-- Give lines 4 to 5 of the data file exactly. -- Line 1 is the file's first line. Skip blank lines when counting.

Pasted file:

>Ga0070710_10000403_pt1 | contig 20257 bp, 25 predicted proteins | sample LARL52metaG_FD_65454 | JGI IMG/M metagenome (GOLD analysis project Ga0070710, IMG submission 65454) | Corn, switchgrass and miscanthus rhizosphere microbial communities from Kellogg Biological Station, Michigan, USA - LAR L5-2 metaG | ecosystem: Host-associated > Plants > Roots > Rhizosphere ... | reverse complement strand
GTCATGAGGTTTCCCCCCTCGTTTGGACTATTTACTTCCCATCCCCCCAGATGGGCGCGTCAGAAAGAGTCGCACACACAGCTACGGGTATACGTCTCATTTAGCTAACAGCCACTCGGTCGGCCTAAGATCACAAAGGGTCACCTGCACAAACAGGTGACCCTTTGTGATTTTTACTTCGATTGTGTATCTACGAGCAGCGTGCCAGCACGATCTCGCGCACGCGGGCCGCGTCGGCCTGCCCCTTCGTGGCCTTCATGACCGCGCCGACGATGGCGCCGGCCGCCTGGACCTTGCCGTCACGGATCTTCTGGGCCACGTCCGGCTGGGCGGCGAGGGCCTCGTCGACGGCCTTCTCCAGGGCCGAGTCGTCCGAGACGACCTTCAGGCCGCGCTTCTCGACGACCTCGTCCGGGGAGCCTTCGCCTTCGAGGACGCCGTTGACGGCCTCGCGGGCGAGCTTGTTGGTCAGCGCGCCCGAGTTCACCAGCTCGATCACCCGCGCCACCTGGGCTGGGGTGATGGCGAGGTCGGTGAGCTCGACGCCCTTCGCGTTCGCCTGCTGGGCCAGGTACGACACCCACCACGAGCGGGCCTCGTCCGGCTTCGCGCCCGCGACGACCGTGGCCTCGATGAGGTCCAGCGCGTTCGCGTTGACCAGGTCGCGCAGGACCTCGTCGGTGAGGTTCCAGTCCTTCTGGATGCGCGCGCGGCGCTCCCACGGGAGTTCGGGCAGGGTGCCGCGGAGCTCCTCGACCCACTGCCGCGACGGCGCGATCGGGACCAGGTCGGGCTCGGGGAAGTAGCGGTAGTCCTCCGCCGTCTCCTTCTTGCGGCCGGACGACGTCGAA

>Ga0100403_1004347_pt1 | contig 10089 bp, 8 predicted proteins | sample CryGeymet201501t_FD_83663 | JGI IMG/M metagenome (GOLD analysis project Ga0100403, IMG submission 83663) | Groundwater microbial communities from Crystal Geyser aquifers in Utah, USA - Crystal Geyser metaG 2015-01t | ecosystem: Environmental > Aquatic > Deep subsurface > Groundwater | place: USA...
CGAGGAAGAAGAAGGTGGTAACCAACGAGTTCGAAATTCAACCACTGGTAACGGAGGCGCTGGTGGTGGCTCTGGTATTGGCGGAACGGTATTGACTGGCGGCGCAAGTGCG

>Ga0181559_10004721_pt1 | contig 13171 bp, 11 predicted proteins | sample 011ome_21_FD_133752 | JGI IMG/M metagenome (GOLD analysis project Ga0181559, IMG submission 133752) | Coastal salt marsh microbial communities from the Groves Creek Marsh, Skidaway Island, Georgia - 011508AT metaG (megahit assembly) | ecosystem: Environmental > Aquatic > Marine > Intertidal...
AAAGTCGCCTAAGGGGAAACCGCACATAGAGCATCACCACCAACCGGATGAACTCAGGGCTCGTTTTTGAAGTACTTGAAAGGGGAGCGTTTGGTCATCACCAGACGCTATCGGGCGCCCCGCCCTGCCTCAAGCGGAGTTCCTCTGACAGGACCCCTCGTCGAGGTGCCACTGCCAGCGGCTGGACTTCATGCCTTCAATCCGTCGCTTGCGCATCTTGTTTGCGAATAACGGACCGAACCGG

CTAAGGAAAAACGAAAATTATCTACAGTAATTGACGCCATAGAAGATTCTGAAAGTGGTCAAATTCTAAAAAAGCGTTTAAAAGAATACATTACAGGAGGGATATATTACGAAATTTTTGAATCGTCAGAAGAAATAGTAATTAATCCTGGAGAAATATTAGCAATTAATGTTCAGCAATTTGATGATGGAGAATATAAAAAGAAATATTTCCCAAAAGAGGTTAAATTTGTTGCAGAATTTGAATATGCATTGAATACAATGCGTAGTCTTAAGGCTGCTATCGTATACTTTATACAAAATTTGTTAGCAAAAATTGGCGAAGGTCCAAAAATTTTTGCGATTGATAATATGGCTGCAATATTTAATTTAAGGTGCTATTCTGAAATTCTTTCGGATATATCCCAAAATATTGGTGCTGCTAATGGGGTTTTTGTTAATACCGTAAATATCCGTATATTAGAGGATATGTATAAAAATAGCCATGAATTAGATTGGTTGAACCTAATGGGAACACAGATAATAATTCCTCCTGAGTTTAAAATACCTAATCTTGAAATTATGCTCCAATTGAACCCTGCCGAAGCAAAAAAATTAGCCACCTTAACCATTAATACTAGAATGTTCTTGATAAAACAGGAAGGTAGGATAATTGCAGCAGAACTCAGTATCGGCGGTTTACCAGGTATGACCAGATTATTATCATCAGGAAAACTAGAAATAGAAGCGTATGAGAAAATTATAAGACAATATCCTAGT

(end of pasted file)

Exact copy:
CGAGGAAGAAGAAGGTGGTAACCAACGAGTTCGAAATTCAACCACTGGTAACGGAGGCGCTGGTGGTGGCTCTGGTATTGGCGGAACGGTATTGACTGGCGGCGCAAGTGCG

>Ga0181559_10004721_pt1 | contig 13171 bp, 11 predicted proteins | sample 011ome_21_FD_133752 | JGI IMG/M metagenome (GOLD analysis project Ga0181559, IMG submission 133752) | Coastal salt marsh microbial communities from the Groves Creek Marsh, Skidaway Island, Georgia - 011508AT metaG (megahit assembly) | ecosystem: Environmental > Aquatic > Marine > Intertidal...